High Intensity Interval Training (HIIT), and other acronyms/names for interval workouts (tabatas, anyone?), have become de rigueur among fitness enthusiasts and trainers lately, and no wonder. The workouts, which include brief periods of a burst of high intensity exercise, followed by a set period of lower intensity “recovery” exercise, or even complete rest, are shown to be quick, efficient, and they leave those doing the workouts feeling like they’ve really killed themselves (in that way that fitness fiends and athletes love).
The benefits of interval training are pretty attractive, too. The high intensities push your heart rate up, helping to improve your cardiovascular fitness (in some cases, even doubling your aerobic endurance capacity); you can accomplish higher training levels (i.e. run farther at higher intensities) because you allow your body to recover a bit in between bouts; and it’s been shown in studies to improve time-trial performances (in other words, can help you hit that PR you’re aiming for in a race).
Chemically/metabolically, it’s helped improve muscle oxidative potential, muscle buffering capacity, and muscle glycogen content–fancy ways of saying it helps delay fatigue by getting the muscles to store/use energy more efficiently.
The trick to intervals is knowing what you're training for, since the intensity/rest ratios can be manipulated to target very specific energy systems. Are you a 100-m dash specialist looking to gain an edge (in the form of maybe a tenth of a second shaved off your time) for your upcoming meet? Are you looking to improve your endurance for your next soccer season? Or are you looking to improve your time in an upcoming marathon? Knowing your goals is the first step. The next is knowing how intervals impact the energy systems in the body. There are three major energy systems that we use:
- Phosphagen System
- Oxidative System
Knowing how long to let the body recover so that the energy sources being used can “re-up” and be fully taxed again means the difference between training that particular system and having another energy source “step in." (All three systems are at work at any given point in time, but one is more dominant depending on the energy sources available).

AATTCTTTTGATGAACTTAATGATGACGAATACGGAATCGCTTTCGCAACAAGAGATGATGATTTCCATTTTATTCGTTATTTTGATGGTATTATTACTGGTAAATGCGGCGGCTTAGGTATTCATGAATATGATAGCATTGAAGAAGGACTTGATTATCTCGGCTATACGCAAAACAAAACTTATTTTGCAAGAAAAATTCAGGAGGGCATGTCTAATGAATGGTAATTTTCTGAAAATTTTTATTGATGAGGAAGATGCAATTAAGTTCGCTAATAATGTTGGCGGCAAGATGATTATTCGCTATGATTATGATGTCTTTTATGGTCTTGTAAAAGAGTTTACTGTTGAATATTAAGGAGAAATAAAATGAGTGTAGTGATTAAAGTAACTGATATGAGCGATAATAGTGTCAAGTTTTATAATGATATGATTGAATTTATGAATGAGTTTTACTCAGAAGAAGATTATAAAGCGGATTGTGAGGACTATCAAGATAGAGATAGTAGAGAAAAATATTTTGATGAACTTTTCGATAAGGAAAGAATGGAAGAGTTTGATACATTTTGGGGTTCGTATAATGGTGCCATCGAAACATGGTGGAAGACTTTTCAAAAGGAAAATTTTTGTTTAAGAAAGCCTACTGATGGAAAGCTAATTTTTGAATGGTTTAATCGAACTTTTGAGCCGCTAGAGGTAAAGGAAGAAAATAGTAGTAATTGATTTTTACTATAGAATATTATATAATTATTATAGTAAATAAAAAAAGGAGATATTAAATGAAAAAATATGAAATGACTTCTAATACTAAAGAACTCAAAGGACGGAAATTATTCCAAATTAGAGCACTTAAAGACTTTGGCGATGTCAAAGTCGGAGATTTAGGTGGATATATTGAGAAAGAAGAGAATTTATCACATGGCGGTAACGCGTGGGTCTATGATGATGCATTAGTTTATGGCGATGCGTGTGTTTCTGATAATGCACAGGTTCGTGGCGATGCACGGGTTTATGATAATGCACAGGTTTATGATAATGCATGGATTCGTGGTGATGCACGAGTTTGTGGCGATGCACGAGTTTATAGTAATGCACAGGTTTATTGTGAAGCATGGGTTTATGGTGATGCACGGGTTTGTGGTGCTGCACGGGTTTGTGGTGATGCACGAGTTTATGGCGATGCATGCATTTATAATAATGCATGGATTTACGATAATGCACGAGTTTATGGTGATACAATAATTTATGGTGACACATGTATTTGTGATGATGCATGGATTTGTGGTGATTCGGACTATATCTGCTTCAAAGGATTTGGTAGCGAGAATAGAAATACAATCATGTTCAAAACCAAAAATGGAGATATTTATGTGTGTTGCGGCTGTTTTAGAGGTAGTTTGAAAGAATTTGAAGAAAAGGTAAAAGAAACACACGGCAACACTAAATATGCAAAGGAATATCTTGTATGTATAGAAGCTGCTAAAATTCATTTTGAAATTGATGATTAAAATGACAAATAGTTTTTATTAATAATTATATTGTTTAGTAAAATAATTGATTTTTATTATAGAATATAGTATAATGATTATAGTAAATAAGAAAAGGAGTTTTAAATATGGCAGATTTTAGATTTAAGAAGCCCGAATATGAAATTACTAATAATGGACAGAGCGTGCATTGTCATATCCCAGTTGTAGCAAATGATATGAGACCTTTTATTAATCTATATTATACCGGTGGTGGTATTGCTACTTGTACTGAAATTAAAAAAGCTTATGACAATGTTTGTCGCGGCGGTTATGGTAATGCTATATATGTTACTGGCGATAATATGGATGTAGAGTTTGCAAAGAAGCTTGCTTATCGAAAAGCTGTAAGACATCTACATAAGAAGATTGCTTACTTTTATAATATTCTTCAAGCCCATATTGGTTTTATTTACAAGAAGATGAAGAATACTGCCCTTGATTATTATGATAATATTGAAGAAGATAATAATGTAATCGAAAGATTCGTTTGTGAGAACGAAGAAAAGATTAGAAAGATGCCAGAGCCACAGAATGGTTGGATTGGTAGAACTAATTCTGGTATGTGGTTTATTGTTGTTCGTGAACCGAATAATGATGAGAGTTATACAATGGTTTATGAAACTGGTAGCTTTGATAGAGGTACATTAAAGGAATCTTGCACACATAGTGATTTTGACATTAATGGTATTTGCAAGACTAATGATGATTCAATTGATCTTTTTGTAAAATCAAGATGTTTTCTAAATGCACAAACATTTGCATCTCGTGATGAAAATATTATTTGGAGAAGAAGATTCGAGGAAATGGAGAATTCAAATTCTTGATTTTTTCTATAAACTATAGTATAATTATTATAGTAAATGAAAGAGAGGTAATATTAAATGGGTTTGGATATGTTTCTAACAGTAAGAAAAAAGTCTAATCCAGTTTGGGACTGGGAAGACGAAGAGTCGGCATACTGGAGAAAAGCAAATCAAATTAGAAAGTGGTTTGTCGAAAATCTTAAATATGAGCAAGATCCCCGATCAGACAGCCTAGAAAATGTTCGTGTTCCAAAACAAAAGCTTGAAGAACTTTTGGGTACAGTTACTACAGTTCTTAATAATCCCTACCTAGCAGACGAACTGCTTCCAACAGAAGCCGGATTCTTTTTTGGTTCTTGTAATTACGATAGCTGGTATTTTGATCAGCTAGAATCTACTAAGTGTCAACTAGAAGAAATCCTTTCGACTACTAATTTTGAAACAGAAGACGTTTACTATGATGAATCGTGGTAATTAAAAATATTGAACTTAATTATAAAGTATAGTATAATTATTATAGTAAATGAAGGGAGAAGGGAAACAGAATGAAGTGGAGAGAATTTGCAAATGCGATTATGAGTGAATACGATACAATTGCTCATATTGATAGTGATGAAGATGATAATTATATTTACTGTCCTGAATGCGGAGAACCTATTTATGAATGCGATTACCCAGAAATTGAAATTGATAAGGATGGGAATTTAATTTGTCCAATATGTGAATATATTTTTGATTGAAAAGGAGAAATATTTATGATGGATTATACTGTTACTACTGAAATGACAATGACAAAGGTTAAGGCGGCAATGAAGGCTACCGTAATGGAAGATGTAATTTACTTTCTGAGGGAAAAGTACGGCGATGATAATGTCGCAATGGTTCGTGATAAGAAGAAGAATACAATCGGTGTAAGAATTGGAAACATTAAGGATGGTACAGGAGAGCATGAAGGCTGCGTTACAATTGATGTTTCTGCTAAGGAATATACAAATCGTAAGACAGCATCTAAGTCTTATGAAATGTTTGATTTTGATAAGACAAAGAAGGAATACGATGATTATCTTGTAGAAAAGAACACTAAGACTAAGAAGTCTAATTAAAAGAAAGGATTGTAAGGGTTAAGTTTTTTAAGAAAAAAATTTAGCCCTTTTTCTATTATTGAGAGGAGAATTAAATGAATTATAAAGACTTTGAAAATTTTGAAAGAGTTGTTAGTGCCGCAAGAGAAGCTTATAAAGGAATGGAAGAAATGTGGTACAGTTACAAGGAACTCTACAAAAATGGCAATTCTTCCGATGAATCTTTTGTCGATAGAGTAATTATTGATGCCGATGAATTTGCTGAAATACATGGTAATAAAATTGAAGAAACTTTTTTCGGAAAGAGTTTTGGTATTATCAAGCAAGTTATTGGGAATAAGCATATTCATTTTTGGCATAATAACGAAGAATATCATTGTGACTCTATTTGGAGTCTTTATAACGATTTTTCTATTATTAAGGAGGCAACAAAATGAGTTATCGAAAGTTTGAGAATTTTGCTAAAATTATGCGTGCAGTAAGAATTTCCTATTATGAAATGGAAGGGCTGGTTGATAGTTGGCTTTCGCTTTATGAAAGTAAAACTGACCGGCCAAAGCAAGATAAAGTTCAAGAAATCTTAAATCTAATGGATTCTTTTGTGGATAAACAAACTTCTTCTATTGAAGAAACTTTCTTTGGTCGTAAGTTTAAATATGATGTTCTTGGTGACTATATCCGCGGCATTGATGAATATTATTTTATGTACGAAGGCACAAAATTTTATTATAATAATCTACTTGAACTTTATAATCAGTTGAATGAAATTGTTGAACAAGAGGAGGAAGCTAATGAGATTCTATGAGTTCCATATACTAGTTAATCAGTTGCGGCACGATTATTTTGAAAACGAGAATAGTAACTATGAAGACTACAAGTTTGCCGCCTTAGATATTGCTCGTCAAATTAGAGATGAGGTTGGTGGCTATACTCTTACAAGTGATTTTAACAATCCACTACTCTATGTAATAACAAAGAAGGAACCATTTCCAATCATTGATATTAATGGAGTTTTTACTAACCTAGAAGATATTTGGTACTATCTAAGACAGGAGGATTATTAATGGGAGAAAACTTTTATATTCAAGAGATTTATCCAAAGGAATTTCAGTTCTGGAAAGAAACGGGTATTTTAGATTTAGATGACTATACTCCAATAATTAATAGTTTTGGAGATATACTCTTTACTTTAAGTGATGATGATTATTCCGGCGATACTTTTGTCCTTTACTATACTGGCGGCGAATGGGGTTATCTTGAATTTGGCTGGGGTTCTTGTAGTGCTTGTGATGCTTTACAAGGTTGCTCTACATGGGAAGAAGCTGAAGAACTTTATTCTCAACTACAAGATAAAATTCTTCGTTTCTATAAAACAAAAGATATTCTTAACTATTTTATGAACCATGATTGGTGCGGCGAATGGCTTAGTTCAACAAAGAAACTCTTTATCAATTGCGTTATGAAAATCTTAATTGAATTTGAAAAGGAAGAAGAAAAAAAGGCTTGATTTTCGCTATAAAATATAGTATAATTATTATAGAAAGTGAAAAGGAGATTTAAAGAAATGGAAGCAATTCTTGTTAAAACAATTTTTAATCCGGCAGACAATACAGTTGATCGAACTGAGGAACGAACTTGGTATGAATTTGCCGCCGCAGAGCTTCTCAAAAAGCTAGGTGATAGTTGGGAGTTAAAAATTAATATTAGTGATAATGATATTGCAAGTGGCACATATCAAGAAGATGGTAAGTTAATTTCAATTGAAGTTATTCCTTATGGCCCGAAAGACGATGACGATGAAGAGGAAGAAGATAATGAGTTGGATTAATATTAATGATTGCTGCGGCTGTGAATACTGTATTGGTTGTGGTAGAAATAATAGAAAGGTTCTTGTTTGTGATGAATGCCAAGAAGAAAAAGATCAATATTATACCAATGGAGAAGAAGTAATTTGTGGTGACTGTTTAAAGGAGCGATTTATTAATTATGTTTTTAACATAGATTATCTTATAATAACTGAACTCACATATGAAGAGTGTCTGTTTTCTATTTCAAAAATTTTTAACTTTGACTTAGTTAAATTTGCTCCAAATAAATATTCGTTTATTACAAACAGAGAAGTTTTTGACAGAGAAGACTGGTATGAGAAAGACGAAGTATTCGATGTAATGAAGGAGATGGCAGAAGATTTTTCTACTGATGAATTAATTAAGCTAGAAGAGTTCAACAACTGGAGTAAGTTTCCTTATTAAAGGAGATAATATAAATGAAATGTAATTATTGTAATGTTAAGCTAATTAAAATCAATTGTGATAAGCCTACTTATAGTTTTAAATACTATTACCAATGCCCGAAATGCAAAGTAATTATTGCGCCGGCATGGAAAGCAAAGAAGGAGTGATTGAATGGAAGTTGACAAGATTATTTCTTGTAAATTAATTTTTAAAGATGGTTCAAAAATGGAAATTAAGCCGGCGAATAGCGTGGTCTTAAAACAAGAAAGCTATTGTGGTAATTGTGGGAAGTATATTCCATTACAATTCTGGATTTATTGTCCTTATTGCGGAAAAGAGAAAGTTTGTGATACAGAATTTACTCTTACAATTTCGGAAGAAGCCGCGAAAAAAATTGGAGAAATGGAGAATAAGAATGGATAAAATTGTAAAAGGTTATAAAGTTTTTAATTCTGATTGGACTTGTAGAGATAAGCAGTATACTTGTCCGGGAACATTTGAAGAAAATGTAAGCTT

So what are some good interval-to-rest ratios?
If you want to increase power/strength--needed in short sprints and Olympic/heavy lifting--tax the phosphagen system. The phosphagen system is mainly responsible for very short-duration, high-intensity exercise. You'll want a 1:12 or even a 1:20 work interval to rest interval ratio. That means 10 seconds of hard, very high intensity work to 120 seconds of rest. This kind of interval is best used by elite athletes training for a very specific power improvement, and typically done under supervision of a trainer.
For more moderate intensities--good for improving performances in sports, like soccer, where you need short bursts of speed and power (a sprint down the field) followed by longer duration exercise (field positioning)--try working on the glycolytic system. Those intervals, which can last from 15 seconds to three minutes, are best targeted by intervals with a 1:3 or 1:5 ratio...a minute of moderate-to-high intensity work and three to five minutes of lower intensity recovery. If you have a solid aerobic base already, this is a good interval system to try, but it's suggested to have a fitness test done before you start doing these.
If you're looking to improve your time for long races and endurance levels in general--good for beginners, and for endurance athletes like marathoners--working with your oxidative system is your best bet. Use 1:1 or 1:3 low-to-moderate intervals of work, followed by low intensity recovery intervals. If you're new to running, try jogging for a minute and then walking for a minute.
Blog post by Ashley Crosby.